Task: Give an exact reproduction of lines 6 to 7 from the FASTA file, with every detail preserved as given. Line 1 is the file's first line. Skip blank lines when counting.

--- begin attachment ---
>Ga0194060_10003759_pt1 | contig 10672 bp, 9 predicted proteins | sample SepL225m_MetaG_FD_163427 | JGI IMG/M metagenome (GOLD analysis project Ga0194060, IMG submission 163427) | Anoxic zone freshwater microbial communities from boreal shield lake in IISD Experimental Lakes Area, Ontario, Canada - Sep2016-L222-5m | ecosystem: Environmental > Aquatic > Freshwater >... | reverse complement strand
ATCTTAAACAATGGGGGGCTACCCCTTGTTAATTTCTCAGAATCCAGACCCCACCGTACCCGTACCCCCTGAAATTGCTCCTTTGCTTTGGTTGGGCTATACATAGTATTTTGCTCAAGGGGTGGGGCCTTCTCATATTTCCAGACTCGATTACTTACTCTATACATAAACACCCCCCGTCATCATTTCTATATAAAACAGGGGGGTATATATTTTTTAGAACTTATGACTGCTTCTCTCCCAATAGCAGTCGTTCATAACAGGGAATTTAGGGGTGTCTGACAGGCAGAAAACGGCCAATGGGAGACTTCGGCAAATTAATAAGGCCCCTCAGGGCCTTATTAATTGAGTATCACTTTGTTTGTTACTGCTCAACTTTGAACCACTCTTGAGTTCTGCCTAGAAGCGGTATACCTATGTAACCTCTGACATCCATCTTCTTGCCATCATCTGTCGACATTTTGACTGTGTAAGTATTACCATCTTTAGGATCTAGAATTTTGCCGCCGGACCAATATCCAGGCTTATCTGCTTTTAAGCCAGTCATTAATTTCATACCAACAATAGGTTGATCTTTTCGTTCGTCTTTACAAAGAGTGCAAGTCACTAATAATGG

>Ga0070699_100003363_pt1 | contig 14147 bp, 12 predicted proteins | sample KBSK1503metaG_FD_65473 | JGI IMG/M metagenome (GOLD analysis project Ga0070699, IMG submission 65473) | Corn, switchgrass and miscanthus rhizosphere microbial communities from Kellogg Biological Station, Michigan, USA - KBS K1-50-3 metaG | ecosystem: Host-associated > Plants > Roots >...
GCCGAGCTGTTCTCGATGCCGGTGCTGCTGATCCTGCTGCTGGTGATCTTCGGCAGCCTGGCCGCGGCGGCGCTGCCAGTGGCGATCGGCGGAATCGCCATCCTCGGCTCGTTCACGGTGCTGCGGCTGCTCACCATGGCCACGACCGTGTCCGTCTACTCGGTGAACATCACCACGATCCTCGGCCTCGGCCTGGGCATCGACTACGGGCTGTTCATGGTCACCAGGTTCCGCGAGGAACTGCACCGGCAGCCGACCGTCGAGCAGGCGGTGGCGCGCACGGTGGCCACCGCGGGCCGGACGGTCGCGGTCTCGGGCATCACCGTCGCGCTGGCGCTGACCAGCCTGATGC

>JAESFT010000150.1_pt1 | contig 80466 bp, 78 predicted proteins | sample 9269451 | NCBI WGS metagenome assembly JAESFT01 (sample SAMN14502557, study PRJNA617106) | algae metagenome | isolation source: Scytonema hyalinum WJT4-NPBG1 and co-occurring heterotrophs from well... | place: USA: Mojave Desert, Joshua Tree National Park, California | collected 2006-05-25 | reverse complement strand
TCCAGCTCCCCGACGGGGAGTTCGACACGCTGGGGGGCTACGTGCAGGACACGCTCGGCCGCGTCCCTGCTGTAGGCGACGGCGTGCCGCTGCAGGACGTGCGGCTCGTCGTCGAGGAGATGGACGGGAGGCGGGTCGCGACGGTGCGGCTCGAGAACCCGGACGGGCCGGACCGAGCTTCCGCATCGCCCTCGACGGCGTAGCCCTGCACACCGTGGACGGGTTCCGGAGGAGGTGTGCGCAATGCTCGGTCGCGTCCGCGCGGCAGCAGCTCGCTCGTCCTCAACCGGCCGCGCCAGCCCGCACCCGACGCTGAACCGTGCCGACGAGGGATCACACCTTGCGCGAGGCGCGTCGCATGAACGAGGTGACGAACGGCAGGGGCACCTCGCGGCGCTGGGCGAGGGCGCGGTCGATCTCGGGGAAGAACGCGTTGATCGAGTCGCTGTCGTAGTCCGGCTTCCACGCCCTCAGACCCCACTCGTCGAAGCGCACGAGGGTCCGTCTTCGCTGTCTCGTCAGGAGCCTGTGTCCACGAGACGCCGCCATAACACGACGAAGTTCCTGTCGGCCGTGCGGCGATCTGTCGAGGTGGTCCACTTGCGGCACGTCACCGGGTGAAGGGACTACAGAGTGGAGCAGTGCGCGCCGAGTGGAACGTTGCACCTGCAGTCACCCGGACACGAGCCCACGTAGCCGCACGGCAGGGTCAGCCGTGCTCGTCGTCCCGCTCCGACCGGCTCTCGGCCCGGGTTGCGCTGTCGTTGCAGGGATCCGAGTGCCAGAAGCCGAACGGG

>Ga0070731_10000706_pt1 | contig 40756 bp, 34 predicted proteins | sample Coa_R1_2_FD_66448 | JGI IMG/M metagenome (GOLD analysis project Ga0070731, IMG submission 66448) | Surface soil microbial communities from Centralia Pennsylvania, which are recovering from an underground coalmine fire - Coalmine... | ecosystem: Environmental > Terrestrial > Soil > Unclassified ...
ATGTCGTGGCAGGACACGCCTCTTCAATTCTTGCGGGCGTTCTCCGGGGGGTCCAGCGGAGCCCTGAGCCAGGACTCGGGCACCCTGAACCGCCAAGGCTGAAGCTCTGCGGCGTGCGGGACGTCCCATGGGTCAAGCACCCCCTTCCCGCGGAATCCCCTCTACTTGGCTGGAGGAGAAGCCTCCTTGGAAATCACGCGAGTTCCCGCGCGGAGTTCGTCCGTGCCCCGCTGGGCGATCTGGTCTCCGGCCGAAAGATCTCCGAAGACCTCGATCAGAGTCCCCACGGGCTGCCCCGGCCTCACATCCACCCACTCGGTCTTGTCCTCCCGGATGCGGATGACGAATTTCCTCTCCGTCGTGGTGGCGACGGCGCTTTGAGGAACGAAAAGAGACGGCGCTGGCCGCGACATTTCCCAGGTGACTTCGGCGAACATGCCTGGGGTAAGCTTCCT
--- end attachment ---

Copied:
TCCAGCTCCCCGACGGGGAGTTCGACACGCTGGGGGGCTACGTGCAGGACACGCTCGGCCGCGTCCCTGCTGTAGGCGACGGCGTGCCGCTGCAGGACGTGCGGCTCGTCGTCGAGGAGATGGACGGGAGGCGGGTCGCGACGGTGCGGCTCGAGAACCCGGACGGGCCGGACCGAGCTTCCGCATCGCCCTCGACGGCGTAGCCCTGCACACCGTGGACGGGTTCCGGAGGAGGTGTGCGCAATGCTCGGTCGCGTCCGCGCGGCAGCAGCTCGCTCGTCCTCAACCGGCCGCGCCAGCCCGCACCCGACGCTGAACCGTGCCGACGAGGGATCACACCTTGCGCGAGGCGCGTCGCATGAACGAGGTGACGAACGGCAGGGGCACCTCGCGGCGCTGGGCGAGGGCGCGGTCGATCTCGGGGAAGAACGCGTTGATCGAGTCGCTGTCGTAGTCCGGCTTCCACGCCCTCAGACCCCACTCGTCGAAGCGCACGAGGGTCCGTCTTCGCTGTCTCGTCAGGAGCCTGTGTCCACGAGACGCCGCCATAACACGACGAAGTTCCTGTCGGCCGTGCGGCGATCTGTCGAGGTGGTCCACTTGCGGCACGTCACCGGGTGAAGGGACTACAGAGTGGAGCAGTGCGCGCCGAGTGGAACGTTGCACCTGCAGTCACCCGGACACGAGCCCACGTAGCCGCACGGCAGGGTCAGCCGTGCTCGTCGTCCCGCTCCGACCGGCTCTCGGCCCGGGTTGCGCTGTCGTTGCAGGGATCCGAGTGCCAGAAGCCGAACGGG

>Ga0070731_10000706_pt1 | contig 40756 bp, 34 predicted proteins | sample Coa_R1_2_FD_66448 | JGI IMG/M metagenome (GOLD analysis project Ga0070731, IMG submission 66448) | Surface soil microbial communities from Centralia Pennsylvania, which are recovering from an underground coalmine fire - Coalmine... | ecosystem: Environmental > Terrestrial > Soil > Unclassified ...